Homes and gardens

Taking design to the masses


A week-long festival, Designuru 2.0, in the city had architects and others engrossed in discussions and workshops, multiple exhibits, outdoor installations and more. By Nandhini Sundar

The concept of design is oft considered an elitist indulgence, where only those having the means can associate with it. This is so whatever be the segment addressed, be it clothes, consumer durables, products, spaces, with design entering the sphere as a lifestyle choice for those who can afford it. Shattering this view is the recently concluded week-long design festival, Designuru 2.0, hosted by the Institute of Indian Interior Designers, Bengaluru Regional Chapter (IIID-BRC), with the explicit objective of taking design to the masses.

The festival, hosted along with Art Mantram, had multiple exhibits along with engrossing discussions and workshops, enthralling both students and the general public who participated actively. Besides the outdoor installations that changed every day, indoor exhibits prevailed, ranging from landscape photography to city works that gave insight into the city’s urbanscape and development, social projects undertaken under the CoDe Studio of IIID-BRC, as well as academic exhibits.

The first day of the festival saw an absorbing discussion on architecture and tradition by Namith Varma of Gayathri and Namith Architects and Ravindra Kumar of Pragrup along with other leading architects of the city. This was followed the next day by a thought provoking discussion on Bengaluru’s wards and the work done in them. The discussion, initiated by Sensing Local and moderated by Architect Naresh Narasimhan of Venkatramanan Associates, posed some very pertinent questions such as who participates in the ward meetings, how effective are these meetings in hearing the grievances and redressing the same, how good are the local planning efforts and the devolution of power.

The multiple issues as well as the persistent, unresolved grievances that the wards universally face were pointed out, with possible ways of redressal discussed. Stating that Bengaluru was perhaps the only city in the country which is still ‘recoverable’, Naresh Narasimhan lamented that “all solutions currently opted for are like a band aid, the problem recurring again.”

Design is not confined to buildings or urban spaces alone but forms an integral part of any product. Design has an important bearing on how usable a product is, determining the final experience the use of the product entails. Discussing with the panellists the nuances of product design and the entire ecosystem that goes with it was Ranjan Malik. “Every business ecosystem is a value transformer, from raw material to finished product, and it goes through a sequence of roles. We need to theoretically map these roles and ask why this ecosystem should exist”, observed Malik.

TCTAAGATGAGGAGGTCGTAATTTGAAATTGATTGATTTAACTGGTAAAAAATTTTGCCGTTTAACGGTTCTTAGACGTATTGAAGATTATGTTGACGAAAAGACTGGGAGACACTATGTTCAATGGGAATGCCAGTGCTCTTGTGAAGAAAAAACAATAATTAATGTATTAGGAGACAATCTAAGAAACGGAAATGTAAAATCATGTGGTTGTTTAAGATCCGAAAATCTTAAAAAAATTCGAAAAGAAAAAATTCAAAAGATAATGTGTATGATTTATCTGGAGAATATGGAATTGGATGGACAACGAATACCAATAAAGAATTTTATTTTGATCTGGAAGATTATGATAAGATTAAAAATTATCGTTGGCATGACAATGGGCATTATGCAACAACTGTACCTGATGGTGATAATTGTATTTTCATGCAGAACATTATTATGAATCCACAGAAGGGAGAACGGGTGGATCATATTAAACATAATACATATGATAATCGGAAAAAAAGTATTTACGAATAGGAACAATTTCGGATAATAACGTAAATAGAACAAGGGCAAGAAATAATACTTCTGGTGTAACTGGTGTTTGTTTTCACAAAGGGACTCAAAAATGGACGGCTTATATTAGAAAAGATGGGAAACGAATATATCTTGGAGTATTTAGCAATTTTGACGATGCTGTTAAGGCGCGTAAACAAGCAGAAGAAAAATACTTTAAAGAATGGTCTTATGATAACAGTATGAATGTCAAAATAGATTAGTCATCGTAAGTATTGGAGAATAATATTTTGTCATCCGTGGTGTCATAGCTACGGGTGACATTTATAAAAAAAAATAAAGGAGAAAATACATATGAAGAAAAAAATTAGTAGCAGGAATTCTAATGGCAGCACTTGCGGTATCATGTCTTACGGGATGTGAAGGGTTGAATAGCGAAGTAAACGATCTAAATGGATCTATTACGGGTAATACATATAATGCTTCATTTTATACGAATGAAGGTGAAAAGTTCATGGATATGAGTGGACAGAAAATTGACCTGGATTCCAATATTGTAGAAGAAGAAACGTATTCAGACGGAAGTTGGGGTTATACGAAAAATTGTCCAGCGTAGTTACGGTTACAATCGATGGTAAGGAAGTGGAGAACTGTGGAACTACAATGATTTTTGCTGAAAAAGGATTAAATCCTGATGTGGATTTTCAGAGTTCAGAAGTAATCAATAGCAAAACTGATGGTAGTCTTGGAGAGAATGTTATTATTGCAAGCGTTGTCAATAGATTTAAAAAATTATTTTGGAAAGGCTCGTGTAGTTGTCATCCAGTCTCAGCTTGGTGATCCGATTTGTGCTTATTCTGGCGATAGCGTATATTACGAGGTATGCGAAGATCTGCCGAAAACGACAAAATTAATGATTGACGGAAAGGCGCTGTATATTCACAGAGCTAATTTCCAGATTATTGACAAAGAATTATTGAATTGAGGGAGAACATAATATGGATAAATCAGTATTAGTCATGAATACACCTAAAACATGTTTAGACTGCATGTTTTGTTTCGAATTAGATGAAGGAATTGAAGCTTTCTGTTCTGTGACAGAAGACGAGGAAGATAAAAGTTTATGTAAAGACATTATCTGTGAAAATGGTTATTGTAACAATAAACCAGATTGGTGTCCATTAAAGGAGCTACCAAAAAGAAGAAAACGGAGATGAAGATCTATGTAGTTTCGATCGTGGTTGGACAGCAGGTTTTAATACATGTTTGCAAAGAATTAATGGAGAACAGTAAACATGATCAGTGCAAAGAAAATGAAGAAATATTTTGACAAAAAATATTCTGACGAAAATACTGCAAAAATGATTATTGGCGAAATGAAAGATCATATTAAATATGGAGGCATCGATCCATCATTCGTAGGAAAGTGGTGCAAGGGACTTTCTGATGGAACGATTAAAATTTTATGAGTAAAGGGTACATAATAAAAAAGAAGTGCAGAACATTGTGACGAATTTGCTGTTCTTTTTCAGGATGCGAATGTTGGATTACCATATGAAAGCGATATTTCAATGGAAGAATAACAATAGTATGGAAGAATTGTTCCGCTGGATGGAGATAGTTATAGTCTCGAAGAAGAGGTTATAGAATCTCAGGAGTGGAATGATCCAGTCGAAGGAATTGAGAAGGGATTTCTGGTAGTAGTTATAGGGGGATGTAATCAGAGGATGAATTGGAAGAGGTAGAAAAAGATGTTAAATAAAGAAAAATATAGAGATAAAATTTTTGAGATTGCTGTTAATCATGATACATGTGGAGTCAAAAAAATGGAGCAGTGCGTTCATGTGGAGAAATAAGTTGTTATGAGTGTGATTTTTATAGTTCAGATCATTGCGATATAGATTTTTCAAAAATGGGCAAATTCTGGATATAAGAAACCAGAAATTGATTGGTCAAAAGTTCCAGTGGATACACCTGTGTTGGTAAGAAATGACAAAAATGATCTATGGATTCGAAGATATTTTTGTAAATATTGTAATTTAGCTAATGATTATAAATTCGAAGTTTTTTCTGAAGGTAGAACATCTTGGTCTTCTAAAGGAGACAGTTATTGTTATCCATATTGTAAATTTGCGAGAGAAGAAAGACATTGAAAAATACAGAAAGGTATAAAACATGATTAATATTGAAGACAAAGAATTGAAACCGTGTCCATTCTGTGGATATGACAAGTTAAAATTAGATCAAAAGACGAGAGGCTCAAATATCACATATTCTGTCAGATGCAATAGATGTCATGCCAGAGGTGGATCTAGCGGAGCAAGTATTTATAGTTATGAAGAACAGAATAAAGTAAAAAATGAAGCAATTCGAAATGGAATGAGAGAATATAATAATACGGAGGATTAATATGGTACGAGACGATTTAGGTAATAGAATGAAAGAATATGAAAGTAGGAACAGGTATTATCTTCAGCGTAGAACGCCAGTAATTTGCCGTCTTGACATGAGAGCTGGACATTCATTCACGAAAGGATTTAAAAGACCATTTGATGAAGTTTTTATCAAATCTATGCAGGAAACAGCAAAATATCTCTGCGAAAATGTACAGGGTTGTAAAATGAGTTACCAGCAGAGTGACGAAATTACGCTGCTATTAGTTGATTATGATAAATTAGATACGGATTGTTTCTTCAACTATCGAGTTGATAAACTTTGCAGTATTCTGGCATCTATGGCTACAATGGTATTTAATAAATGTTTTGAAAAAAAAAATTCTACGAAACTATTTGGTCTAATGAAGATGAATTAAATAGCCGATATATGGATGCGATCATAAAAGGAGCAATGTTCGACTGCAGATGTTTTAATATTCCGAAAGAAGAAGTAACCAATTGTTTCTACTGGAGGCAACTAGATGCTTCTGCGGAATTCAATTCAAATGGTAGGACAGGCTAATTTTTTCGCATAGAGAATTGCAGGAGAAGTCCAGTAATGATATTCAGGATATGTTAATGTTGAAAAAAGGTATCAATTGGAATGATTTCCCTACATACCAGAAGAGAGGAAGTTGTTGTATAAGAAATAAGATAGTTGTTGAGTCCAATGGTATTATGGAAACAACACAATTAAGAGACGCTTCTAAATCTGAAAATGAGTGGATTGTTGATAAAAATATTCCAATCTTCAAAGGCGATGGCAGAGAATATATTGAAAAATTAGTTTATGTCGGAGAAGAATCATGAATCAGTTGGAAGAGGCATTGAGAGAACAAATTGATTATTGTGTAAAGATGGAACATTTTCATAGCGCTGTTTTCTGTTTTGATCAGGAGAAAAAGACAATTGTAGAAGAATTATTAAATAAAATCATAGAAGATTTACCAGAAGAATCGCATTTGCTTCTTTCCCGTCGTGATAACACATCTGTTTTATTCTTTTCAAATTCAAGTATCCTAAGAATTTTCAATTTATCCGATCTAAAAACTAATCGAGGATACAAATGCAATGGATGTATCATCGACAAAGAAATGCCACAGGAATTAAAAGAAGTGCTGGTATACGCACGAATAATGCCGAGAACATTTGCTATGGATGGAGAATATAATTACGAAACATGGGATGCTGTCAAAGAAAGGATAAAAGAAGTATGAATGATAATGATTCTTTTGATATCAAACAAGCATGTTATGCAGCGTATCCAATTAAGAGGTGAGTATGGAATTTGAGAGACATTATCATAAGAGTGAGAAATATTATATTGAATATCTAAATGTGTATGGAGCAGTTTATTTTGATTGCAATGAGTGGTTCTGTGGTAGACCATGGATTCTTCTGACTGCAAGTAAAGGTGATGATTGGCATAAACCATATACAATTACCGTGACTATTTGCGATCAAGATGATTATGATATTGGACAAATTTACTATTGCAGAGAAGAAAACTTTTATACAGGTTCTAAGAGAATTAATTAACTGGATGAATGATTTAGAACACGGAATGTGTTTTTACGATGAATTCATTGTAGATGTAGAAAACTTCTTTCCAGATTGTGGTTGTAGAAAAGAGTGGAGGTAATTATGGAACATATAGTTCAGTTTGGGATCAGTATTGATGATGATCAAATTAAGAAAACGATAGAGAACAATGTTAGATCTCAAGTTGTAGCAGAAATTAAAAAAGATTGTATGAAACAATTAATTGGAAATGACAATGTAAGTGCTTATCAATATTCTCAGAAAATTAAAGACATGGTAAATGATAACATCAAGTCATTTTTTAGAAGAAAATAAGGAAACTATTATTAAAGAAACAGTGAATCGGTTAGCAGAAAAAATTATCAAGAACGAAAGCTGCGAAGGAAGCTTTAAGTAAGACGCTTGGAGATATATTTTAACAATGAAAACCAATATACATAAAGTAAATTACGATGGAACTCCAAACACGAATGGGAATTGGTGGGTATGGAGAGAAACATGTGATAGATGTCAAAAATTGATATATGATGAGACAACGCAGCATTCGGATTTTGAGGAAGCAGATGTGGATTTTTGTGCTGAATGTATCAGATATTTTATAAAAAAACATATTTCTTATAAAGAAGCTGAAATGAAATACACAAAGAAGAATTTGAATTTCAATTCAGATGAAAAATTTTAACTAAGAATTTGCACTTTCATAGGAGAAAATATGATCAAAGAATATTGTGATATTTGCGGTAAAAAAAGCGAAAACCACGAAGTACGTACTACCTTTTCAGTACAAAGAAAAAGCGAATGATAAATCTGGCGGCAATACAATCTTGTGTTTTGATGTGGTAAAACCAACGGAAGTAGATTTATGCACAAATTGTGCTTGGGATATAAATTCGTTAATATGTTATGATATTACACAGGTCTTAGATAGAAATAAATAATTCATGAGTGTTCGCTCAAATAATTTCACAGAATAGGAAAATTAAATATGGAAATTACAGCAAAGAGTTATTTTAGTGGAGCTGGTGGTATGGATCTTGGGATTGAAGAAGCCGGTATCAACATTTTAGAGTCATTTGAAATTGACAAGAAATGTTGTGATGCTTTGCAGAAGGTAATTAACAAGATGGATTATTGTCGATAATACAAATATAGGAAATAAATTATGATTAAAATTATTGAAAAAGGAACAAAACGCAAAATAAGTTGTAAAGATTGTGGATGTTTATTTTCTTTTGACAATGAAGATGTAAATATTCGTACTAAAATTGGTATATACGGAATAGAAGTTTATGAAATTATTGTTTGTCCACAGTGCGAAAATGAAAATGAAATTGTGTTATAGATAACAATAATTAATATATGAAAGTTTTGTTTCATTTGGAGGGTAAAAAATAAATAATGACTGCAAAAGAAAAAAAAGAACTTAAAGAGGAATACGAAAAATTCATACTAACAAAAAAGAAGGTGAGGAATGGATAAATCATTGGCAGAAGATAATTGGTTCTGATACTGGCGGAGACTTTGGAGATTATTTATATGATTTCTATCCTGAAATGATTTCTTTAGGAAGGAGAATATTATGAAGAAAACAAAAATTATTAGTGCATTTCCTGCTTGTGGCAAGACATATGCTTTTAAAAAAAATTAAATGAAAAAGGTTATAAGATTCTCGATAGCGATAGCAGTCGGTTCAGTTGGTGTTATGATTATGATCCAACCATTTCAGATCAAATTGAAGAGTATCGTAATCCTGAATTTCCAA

The fifth day of the festival witnessed a unique presentation by Mistry Architects, the outdoor installations opening up new vistas of recycling and reuse, the imaginative exhibits prompting the visitor to search within, identify the various forms of wasteful practices each had so far indulged in without paying attention.

An interesting panel discussion followed with Sharukh Mistry of Mistry Architects participating. Issues were raised by the panellists on design and its connect to the planet, in taking responsibility of the finite resources spent, in preserving and valuing planet earth, designing and planning not just for humans but in the context of the ecosystem where it prevails, connecting the design to the site, addressing the ecology and the multiple layers that prevail that need integration into our education system.

Seeking solutions

If design has to be taken to the masses, an integral part of the design is public spaces and the manner in which the city and the urbanscape are designed. A scintillating discussion was held on city works, steered by architects Vijay Narnapatti and Dimple Mittal of MayaPraxis. Issues plaguing the city and the absence of concerted design and the evident fallout as a result were addressed, exploring possible modes of action and corrective measures.

No design festival is complete without the active participation of leading architects and their works where the discussion centres purely on the projects executed. The concluding day of the Designuru festival hosted 20 leading architects from Bengaluru where their residential projects were displayed and the architects had a chance to question their fellow architects on the design intent of each of the projects showcased.

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Printable version | Jan 25, 2020 11:00:15 AM |

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